Hiring a family member: How to pay payroll tax

Find out how hiring a family member can affect your payroll taxes.

by Stephen Sylvester
updated May 11, 2023 ·  3min read

Payroll taxes and tax withholding generally apply to any family members hired by a business, but significant exceptions exist. This guide will help you understand how to pay payroll tax for family members your business hires.

Two women from the same family work at a floral shop. Payroll taxes and tax witholding apply even when employing  a family member.

How to pay payroll tax

Businesses must handle the following items for each employee unless an exception applies:

  • Federal Income Tax withholding. Employees pay Federal Income Tax based on their income, including wages. However, companies must withhold part of each employee's wages and pay it to the IRS on their behalf based on the Form W-4 collected from each employee when hired.
  • Social Security and Medicare (FICA) Tax. FICA Tax equals 15.3% of an employee's wages up to the contribution base, which changes annually. Employers must pay half of FICA tax—7.65%—while employees pay the other half. However, businesses must withhold and pay the employees' portion on their behalf.
  • Additional Medicare Tax. Employees owe a 0.9% Additional Medicare Tax on wages that exceed a certain amount based on the employee's filing status. Companies must withhold 0.9% of wages over $200,000—regardless of the employee's filing status.
  • Federal Unemployment (FUTA) Tax. Businesses must pay a 6% FUTA tax on the first $7,000 of wages paid to each employee.

Most companies report Federal Income Tax withholding, FICA Tax, and Additional Medicare Tax on Form 941 every quarter. Use Form 940 to report FUTA tax annually. Employers must also file Form W-2 to report wage, payroll tax, and tax withholding to employees and Form W-3 to report the information to the Social Security Administration.

Businesses must make all payments on the Electronic Federal Tax Payment System (EFTPS) website. The IRS maintains an online guide for employment taxes.

State and local payroll taxes and tax withholding may also apply—requirements vary by jurisdiction.

Hiring your spouse or child

Certain payroll tax and tax withholding requirements don't apply to business owners hiring their spouses or children in specific circumstances. The exceptions below only apply to sole proprietorships, partnerships, and limited liability companies (LLCs) electing partnership tax treatment—not corporations or entities taxed as corporations.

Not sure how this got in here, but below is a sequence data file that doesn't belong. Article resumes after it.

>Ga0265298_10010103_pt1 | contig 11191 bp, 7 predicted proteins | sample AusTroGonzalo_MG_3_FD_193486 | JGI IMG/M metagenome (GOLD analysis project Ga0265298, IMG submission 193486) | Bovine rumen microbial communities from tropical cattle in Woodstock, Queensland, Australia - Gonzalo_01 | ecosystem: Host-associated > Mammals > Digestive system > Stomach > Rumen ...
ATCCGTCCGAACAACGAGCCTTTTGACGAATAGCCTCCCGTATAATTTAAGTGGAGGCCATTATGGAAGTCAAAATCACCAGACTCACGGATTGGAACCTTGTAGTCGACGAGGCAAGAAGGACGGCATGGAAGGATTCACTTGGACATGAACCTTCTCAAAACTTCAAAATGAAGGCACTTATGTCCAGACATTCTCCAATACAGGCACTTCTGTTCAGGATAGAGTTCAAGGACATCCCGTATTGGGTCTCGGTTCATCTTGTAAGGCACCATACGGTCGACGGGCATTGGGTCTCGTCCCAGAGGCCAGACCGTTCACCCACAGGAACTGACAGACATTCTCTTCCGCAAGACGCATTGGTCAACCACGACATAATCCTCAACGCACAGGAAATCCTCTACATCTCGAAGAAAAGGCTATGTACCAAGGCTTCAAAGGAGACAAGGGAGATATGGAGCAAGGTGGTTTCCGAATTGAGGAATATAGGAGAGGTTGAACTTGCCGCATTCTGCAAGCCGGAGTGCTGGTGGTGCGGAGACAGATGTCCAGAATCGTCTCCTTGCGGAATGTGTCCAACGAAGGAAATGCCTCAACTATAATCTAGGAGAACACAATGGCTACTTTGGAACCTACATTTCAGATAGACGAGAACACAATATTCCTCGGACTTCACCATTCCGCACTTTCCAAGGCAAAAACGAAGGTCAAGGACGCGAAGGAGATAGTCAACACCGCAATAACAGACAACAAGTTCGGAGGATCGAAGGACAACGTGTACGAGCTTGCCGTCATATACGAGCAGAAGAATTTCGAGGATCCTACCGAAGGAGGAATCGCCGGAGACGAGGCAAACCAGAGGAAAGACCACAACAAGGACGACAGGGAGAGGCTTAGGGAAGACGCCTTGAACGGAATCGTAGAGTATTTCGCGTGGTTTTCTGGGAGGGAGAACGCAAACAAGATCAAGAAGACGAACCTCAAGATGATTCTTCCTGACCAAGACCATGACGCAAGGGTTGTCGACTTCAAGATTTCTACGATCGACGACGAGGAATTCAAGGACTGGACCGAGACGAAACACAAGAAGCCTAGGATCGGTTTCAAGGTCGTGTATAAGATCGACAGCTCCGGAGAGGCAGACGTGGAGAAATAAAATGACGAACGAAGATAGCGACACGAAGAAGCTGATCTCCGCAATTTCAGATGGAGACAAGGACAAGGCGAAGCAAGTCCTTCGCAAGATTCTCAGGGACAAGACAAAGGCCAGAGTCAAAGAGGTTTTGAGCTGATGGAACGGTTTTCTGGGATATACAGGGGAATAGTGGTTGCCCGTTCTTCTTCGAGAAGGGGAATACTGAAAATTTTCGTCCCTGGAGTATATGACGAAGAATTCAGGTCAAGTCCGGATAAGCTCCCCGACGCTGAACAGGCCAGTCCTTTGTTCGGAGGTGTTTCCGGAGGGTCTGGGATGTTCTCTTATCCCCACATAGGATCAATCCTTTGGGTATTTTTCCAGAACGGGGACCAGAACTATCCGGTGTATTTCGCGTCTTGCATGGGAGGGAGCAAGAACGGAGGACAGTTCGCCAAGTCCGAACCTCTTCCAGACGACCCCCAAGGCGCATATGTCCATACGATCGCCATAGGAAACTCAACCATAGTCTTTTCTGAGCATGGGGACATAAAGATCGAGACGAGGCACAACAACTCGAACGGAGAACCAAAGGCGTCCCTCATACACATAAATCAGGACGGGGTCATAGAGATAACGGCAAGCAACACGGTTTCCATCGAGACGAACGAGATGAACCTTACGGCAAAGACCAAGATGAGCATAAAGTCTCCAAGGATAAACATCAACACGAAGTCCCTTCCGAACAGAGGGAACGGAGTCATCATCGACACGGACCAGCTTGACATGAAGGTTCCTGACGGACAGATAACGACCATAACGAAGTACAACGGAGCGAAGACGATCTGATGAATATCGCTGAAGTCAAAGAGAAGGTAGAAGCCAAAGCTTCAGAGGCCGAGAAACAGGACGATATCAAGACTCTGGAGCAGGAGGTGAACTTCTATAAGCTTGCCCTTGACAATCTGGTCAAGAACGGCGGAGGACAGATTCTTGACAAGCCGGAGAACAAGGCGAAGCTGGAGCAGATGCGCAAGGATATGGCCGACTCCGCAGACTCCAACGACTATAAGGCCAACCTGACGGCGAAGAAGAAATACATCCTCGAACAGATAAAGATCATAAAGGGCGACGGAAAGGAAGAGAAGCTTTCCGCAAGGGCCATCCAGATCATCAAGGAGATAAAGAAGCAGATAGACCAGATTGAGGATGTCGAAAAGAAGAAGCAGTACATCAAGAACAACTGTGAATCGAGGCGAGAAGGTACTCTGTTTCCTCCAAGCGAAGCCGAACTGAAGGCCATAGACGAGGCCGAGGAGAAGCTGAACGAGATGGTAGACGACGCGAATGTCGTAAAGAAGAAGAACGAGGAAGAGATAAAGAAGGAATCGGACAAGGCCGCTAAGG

The payroll tax and tax withholding treatment of your spouse depends on whether they own the business or merely work in it.

The IRS considers spouses who run a business together and share profits and losses to be partners even if they don't file a partnership agreement—though it's always best to have a written agreement. Spouses who wholly own a business, file a joint return, and materially participate in the business can also choose qualified joint venture treatment instead of partnership treatment. This means each spouse would file Schedule C, Profit or Loss From Business, for their share as sole proprietors.

In either case, partners and sole proprietors take distributions, not salaries. Your spouse might owe self-employment tax based on their share of the business's income, but the business itself would avoid any payroll tax or withholding requirements.

FUTA tax does not apply to a spouse who merely works for your sole proprietorship but all other payroll taxes and tax withholding requirements do.

Wages paid to your child under age 18 do not create any FICA tax, Additional Medicare Tax, or FUTA tax obligations as long as your business is a sole proprietorship or a partnership with no partners besides you and your spouse. Payments to your child over 18 but under 21 escape FUTA tax only. Federal income tax withholding requirements apply regardless. Make sure to actually treat your child as an employee, or the IRS may deny this tax benefit.

Paying payroll taxes on other family members

Your company must treat family members other than your spouse or child as ordinary employees for payroll tax and tax withholding purposes. However, wages paid to your parent do not generate FUTA tax.

Understanding how to pay payroll taxes and which exceptions apply to family members can help minimize payroll tax and tax withholding requirements for your family business.

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Stephen Sylvester

About the Author

Stephen Sylvester

Stephen Sylvester, CPA helps CPA and finance firms turn expertise into new clients. By transforming esoteric technical i… Read more

This portion of the site is for informational purposes only. The content is not legal advice. The statements and opinions are the expression of the author, not LegalZoom, and have not been evaluated by LegalZoom for accuracy, completeness, or changes in the law.